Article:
Jacobson of North Carolina not-for-profit NCREN says the group's successful BTOP round 1 application (awarded $28.2 million) came from efforts by the state's office of economic recovery. It's going to trickle up to the hospitals, too. "All the medical schools in the state are on NCREN today," he says, and "the nonprofit hospitals will be eligible to interconnect to us as well."
Welcome Back To Sneakerville
Some caution is necessary. There will be no shortage of poorly conceived broadband initiatives. Savvy IT organizations will stay close to operations, leaving the speculation to investors and economic development types.
Moving beyond sneakernet will require more than just fatter pipes. "Civil engineers discovered some time ago that building more lanes on highways does not really relieve traffic problems," says Mark Butler, director of product marketing with Internet services company Internap. "Relief comes when you use the available capacity in a more efficient manner."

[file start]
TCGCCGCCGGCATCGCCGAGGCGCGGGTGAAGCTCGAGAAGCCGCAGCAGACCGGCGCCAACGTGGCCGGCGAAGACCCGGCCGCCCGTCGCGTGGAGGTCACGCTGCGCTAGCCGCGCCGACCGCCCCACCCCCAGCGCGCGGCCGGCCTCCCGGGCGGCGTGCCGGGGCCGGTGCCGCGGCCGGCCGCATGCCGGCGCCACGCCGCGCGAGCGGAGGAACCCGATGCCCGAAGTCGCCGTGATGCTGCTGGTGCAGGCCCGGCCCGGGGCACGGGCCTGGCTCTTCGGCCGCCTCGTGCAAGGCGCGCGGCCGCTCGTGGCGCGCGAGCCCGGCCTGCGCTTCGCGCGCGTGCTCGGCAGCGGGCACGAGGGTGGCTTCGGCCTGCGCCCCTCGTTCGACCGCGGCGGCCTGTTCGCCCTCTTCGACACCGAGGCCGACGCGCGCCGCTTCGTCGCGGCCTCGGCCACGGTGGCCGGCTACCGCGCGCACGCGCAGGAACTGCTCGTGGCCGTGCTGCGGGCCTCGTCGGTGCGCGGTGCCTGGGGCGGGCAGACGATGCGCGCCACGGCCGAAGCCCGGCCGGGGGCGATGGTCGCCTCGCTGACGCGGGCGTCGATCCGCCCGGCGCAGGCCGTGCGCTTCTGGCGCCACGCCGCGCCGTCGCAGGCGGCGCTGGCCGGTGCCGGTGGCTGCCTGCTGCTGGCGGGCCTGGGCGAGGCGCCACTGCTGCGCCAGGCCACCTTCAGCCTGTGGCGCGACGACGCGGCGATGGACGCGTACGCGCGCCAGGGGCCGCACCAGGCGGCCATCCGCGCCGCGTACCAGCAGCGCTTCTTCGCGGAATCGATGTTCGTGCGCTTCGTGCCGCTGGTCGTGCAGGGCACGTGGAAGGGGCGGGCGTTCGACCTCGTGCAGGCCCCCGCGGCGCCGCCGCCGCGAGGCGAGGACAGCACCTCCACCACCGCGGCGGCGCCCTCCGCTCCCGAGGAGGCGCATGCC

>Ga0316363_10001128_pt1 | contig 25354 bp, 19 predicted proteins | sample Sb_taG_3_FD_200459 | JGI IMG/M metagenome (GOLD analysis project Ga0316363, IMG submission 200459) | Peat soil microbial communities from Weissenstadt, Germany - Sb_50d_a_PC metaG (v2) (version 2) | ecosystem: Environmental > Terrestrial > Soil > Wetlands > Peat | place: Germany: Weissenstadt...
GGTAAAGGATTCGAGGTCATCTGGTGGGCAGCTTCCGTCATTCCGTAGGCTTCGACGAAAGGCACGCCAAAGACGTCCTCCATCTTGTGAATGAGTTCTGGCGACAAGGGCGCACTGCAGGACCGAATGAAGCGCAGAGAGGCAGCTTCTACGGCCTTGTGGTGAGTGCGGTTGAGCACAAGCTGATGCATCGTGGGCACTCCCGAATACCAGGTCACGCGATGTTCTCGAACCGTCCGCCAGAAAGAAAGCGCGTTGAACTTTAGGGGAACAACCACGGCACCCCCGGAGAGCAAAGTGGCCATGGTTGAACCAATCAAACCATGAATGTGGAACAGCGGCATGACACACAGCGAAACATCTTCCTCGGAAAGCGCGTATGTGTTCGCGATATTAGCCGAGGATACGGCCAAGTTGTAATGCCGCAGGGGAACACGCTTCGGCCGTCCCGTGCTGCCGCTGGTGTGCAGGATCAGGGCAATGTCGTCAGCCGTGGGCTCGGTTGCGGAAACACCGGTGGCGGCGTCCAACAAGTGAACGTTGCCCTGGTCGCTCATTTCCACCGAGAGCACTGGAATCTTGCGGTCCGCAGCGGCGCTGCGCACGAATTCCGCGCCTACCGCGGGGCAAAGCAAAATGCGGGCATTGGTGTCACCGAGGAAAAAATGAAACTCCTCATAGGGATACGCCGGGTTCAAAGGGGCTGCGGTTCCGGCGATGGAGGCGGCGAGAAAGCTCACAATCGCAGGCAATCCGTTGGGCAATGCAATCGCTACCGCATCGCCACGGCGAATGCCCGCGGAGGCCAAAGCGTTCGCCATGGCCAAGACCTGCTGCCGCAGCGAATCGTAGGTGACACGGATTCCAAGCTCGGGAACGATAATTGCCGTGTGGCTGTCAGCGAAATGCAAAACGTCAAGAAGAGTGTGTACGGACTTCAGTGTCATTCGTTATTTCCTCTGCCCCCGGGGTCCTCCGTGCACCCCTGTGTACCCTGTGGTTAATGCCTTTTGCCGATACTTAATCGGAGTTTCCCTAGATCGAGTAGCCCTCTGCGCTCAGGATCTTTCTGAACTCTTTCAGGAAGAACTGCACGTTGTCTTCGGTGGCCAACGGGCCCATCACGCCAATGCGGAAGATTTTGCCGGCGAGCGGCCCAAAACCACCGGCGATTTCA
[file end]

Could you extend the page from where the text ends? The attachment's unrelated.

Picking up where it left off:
So as you keep track of the legislation and other craziness coming out of Washington, keep pace with technical realities, lest you invest in higher-speed lines only to find that your use case isn't quite as you had planned. George Bonser, a network operator with mobile messaging provider Seven, cites cases of companies that install high-speed lines and then discover they can't get anywhere near their theoretical limit because of the software in use. It's a complicated matter that deserves your attention in the same way that keeping track of broadband competition, accessibility, and fairness does.
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